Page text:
Iranian Foreign Minister visits Armenia, seeking to ease Armenian-Azerbaijani border tensions. Concerned by the recent escalations on the Armenian-Azerbaijani border, Iranian Foreign Minister Mohammad Javad Zarif visited Azerbaijan and Armenia respectively on two consecutive days. Having finished his visit in Baku, Zarif came to Yerevan on 26 May and held talks with both Armenian acting prime minister Nikol Pashinyan and acting Foreign Minister Ara Aivazian. During the talks, the Iranian foreign minister emphatically called for a peaceful solution to the recent escalations and stated that Iran is ready to offer assistance in resolving the tensions. Additionally, Pashinyan and Zarif also discussed bilateral economic ties, including the establishment of a free trade zone in Syunik, the southernmost province of Armenia. Experts deem Zarif’s visit to Armenia and Azerbaijan as a response to concern over the tensions in Syunik, which is geopolitically and economically significant for Iran, and the countering of Turkish influence in the region.
Protests against Namakhvani Hydro Plant take over the Capital. This week, Tbilisi saw significant disruptions as a result of a protest against the controversial dam that is planned to be built in the western part of the country. The non-governmental sector, civil society, and residents of the large area that will be affected by the dam’s construction have long been protesting, demanding the dam construction plans be canceled. Although residents have been protesting for more than 200 days and have had various talks with the government and the company, the stance on both sides has remained unchanged. The social and environmental impact is expected to be high, but the argument for energy independence seems to be winning on both sides of the political spectrum particularly given the country’s current reliance on energy imported from Russia.
In Central Asia…
Kazakhstan-Uzbekistan border confusion settled after 20 years. The villages of Bagys and Khiyobon were officially integrated into Kazakhstan on 25 May, thus settling a border issue dating back to the early 2000s. At the time, due to unclear country status of their settlements, the villagers threatened to create a small separate republic if they were to be left in the administrative limbo. This prompted the state authorities to seriously engage in negotiating the demarcation of the borders. In 2003, it was agreed that the villages would become part of Kazakhstan, however, they were not included on the country’s official map. Consequently, the villagers continued to face administrative problems, which led to new protests in March 2021. An official decree was subsequently signed and released last week by the Prime Minister of Kazakhstan, Askar Mamin, temporarily resolving the issue, without any comments from the Uzbek side so far. As a result, both villages will become part of Kazakhstan’s southernmost and most populated Turkistan region, where Uzbeks constitute 18% of the population.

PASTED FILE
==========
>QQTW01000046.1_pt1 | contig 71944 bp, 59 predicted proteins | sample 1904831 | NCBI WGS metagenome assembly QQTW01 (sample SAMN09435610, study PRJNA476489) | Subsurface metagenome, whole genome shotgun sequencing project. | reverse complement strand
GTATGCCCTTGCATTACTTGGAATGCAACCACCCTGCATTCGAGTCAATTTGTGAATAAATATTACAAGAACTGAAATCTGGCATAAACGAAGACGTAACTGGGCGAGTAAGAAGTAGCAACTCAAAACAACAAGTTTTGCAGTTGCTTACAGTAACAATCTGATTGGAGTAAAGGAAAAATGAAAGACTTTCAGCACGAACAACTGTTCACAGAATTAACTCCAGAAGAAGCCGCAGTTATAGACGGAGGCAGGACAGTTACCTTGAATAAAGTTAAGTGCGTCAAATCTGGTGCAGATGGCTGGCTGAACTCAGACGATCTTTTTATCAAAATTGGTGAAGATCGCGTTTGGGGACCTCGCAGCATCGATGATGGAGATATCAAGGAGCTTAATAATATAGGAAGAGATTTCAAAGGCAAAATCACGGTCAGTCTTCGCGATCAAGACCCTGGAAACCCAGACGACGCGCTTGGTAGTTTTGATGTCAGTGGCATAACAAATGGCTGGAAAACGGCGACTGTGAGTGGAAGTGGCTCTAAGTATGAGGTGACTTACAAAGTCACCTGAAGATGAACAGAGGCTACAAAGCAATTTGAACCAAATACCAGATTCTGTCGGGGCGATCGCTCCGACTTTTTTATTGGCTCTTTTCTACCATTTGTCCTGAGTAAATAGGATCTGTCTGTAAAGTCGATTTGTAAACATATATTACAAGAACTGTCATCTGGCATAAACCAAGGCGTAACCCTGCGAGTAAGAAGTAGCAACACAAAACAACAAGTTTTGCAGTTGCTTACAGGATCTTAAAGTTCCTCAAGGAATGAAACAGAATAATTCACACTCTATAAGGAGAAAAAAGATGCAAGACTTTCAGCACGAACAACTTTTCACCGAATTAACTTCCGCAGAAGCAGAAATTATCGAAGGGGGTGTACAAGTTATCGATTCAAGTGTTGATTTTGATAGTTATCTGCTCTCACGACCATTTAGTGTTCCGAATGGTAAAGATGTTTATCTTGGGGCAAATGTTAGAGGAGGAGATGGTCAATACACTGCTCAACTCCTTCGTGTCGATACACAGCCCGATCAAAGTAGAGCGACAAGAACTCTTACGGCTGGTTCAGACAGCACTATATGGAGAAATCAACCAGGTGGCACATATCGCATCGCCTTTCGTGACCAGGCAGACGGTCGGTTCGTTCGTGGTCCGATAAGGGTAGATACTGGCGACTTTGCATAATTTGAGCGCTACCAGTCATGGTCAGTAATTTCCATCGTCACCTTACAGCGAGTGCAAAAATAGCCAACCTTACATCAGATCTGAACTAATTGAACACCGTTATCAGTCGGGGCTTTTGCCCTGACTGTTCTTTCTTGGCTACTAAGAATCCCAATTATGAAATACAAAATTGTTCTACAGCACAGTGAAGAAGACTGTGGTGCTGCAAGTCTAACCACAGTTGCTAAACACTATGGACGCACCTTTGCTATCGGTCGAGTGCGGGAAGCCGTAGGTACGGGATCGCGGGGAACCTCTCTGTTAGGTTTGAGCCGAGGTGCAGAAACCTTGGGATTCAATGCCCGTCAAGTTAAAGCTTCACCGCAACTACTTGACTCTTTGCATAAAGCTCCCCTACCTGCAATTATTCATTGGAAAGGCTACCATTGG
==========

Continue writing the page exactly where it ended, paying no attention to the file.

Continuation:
Kyrgyz government seizes Kumtor gold mine. On 14 May, the Kyrgyz government signed into law the takeover of the Kumtor gold mine, which contributes 5-7% of the country’s GDP. The Canadian company Centerra Gold owns Kumtor through its subsidiary Kumtor Gold Company and the UK based Blackrock Investment Management holds a 10.6% share. Canada and the UK issued a joint statement warning that the government takeover would have “far-reaching implications for foreign direct investment in Kyrgyzstan.” On 15 May the offices of Kumtor Gold Company were searched, and the Kyrgyz government claimed the mine owed $1 billion in unpaid taxes. Tengiz Bolturuk, the director of Centerra, quit on 17 May, and two days later was appointed by the Kyrgyz government as the external manager of the mine. A Kyrgyz court fined the Kumtor Gold Company $3.1 billion for dumping mining waste on a glacier. Asylbek Ayupov, a Kyrgyz economist, argues that the takeover is the government’s short-term strategy to pay off external debt, as the mine’s gold reserves are due to run out in 2024.